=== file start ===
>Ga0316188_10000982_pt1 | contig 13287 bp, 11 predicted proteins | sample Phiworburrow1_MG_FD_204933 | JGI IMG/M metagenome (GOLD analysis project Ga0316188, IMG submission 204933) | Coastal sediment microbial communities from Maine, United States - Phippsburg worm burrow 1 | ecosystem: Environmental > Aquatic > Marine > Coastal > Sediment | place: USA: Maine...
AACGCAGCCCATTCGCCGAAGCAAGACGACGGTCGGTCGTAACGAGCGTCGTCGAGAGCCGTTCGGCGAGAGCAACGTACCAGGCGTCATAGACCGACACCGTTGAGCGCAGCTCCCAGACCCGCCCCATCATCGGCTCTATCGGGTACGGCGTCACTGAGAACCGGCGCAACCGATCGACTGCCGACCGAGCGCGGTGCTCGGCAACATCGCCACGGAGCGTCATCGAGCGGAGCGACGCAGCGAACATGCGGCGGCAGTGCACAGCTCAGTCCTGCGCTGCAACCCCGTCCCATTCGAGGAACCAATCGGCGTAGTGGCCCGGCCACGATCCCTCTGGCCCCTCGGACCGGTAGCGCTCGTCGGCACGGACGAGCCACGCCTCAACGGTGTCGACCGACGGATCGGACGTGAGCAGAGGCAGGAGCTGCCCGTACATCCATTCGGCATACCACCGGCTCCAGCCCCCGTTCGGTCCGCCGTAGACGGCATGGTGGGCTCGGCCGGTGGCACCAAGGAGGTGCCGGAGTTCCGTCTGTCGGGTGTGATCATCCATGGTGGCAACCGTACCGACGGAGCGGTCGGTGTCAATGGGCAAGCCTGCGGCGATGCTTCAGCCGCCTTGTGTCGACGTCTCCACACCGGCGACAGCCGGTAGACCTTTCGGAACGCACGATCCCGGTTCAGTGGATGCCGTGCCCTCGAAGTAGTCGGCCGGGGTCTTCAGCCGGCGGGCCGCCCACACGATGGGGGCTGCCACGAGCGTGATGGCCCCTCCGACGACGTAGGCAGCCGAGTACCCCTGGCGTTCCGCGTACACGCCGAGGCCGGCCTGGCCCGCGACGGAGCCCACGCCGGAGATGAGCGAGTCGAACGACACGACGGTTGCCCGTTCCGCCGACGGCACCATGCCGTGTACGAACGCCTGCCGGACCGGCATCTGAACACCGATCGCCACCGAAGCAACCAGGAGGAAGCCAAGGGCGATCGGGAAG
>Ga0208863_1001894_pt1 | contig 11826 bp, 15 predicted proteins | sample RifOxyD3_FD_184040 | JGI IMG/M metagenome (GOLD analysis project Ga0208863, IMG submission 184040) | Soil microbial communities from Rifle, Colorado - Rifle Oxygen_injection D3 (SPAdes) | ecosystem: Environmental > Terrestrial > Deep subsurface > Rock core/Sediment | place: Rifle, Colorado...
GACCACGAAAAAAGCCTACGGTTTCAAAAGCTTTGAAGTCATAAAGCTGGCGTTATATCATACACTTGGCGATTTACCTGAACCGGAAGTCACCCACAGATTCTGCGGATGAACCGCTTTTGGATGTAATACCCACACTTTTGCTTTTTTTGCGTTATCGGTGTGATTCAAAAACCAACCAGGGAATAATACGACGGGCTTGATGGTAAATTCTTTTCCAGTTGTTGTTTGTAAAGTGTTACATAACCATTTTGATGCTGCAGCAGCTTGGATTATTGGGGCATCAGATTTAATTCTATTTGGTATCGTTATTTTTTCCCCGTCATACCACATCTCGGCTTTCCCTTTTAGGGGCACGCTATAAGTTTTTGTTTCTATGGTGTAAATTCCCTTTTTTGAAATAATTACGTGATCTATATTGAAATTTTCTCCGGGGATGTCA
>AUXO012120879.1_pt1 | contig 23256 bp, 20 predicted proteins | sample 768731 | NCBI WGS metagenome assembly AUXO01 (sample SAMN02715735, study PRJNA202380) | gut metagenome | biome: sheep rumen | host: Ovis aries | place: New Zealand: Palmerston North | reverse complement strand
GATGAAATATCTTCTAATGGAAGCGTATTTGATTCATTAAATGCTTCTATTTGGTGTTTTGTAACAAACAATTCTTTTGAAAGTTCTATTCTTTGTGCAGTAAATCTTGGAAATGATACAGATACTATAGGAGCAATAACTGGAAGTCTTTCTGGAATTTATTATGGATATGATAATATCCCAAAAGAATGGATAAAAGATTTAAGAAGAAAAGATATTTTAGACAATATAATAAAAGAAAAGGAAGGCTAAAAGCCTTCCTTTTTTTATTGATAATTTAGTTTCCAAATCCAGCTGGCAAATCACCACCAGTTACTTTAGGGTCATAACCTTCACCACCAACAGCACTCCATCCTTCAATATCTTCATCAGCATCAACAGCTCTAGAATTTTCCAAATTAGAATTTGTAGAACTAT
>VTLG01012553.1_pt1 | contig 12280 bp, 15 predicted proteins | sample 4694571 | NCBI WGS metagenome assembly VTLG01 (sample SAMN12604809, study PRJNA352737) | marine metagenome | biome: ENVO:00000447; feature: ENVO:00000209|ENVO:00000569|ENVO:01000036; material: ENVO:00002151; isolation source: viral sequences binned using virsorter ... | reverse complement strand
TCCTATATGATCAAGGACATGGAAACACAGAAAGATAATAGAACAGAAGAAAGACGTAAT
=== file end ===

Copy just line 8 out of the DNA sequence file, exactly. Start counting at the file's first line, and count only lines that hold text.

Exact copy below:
TCCTATATGATCAAGGACATGGAAACACAGAAAGATAATAGAACAGAAGAAAGACGTAAT